It’s time for the Clegane Bowl everyone! Fan favorite (my personal favorite character from both the show and the books) is back: Sandor Clegane, aka The Hound, has returned. I’ll write about the implications for this a bit later but first it’s time for a quick synopsis.
After the cold open and initial scene (which I’ll get to later) we see Sansa, Jon and Ser Davos build their army. We first see them stop by the Wildling camp, where they grudgingly agree to fight with Jon and Sansa. Their next stop is to Bear Island let by Lady Lyanna Mormont, the irksome 10-year-old girl that refused to aid Stannis last season. We see that she is just as fierce as her reputation. Neither Jon nor Sansa are able to sway her, but Davos is able to convince Lyanna to pledge Bear Island’s 62 men. However, things take a turn as no other houses are willing to join their army. Jon is determined to attack before another storm comes in, against Sansa’s advice, and Sansa writes a letter…
The High Sparrow informs Margaery that she is neglecting her marriage bed with Tommen, and that she must provide him with an heir. At the same time he makes a veiled threat against her grandmother, Lady Olenna (the Queen of Thorns) telling Margaery that if she cannot bring her grandmother into the faith her safety cannot be ensured. Margaery speaks to her grandmother and convinces her to go to High Garden, while slipping her a piece of paper. The paper holds the sigil of House Tyrell, a rose.
As Olenna prepares to leave (we assume, actually she’s just writing a letter in this scene) Cersei pleads with her for help, admitting her fault in the current situation. Olenna chides Cersei and tells her that she should leave as well; Cersei decides to stay despite having no allies left (except of course for Gregor Clegane).
Theon and Yara are whoring in Volantis on their way to Meereen to form a pact with Daenerys.
Arya hires passage on a vessel bound for Westeros. However, she is attacked by an old woman who turns out to be The Waif in disguise. She is stabbed numerous times in the torso but falls over a bridge into the water. She survives and limps along a street in Braavos not knowing which faces she can trust.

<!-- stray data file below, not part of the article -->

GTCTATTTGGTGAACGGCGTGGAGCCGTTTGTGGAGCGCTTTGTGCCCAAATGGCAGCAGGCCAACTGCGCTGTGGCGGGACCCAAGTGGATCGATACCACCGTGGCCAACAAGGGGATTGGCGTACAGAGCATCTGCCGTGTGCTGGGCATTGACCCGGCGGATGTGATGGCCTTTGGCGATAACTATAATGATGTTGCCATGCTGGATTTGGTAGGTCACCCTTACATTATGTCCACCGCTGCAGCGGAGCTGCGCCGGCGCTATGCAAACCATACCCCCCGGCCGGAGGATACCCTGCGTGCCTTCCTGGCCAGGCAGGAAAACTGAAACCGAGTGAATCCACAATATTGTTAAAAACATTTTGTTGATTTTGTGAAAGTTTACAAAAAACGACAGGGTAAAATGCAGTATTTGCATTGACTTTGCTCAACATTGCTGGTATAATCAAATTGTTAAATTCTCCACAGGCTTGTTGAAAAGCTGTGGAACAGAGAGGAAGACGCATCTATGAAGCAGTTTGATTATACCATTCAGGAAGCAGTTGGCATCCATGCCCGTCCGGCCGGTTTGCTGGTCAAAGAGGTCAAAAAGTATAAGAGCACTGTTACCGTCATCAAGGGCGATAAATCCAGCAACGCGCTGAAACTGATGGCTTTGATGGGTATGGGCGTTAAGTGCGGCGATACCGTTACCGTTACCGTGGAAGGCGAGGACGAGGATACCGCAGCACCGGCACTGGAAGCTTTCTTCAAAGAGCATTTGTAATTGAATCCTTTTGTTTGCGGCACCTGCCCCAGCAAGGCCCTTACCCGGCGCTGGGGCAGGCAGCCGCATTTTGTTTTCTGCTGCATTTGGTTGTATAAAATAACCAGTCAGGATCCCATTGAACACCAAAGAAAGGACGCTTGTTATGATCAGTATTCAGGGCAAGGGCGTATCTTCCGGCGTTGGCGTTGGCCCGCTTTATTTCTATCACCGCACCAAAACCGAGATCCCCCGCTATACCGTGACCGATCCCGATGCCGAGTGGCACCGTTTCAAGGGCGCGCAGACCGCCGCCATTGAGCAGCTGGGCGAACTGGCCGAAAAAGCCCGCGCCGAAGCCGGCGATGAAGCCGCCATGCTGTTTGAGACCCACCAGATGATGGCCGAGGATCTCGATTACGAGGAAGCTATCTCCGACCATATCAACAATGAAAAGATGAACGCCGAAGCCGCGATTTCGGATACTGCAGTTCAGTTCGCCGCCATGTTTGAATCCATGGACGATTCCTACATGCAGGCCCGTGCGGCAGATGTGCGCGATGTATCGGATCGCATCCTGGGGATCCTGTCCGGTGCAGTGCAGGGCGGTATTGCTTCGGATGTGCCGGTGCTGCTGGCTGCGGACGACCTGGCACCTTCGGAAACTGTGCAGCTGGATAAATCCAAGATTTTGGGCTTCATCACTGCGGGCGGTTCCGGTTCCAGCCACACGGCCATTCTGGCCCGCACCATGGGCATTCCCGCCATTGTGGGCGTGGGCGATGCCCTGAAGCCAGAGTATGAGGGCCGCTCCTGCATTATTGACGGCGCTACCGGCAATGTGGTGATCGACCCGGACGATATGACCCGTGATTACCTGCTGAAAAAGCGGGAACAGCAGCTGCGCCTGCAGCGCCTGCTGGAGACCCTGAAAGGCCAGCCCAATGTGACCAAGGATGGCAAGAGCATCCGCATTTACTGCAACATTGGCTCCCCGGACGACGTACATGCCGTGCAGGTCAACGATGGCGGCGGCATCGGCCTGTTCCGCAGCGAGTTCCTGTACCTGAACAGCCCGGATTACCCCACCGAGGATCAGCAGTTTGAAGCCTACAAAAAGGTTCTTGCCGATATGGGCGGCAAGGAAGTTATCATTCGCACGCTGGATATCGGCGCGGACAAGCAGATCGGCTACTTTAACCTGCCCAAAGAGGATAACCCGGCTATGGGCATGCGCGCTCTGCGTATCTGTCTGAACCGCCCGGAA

This scene comes almost directly out of the books. Jamie arrives at the siege of Riverrun to find the Freys failing miserably. They threaten to kill Edmure Tully if the Blackfish does not give up the keep. He refuses, and the Freys fail to actually kill Edmure. Jamie chides them, telling them that they should never make a threat they are unwilling to carry out. He then parleys with Blackfish. They realise that he will never give up the keep, and that he can withstand a 2 year siege.
In the cold open we see a group of people building something out of lumber. Four men carry a log, followed by a single man carrying one. This man turns out to be The Hound. He had been nearly dead when a Septon named Ray (played by Ian McShane) found him, and nursed him back to health. Sandor expresses regret at his past and questions why the gods haven’t punished him. Ray responds that perhaps they had.
We learn that Ray was also a fighter who has since turned to the faith. They group is threatened by members of The Brotherhood Without Banners, who ask for food. Ray offers to share their meal with them, but also says he cannot give away food as he has hungry people of his own to feed. They ride off, remarking that “the night is dark, and full of terrors.”
Later Clegane chides Ray, telling him that they’ll come back with more men and take what they want. Ray, a pacifist, says that he will not fight. Later, Clegane is chopping wood when he hears a commotion. He finds the group all slaughtered, and Ray hanged. A look of rage and defeat fills Clegane’s face as he picks up the axe and marches off.
Although this was another episode of pure exposition it was one of the best episodes of the season. We finally see the return of Clegane, something that has been hinted at but never shown until now. It is unclear, however, if the Clegane Bowl will happen.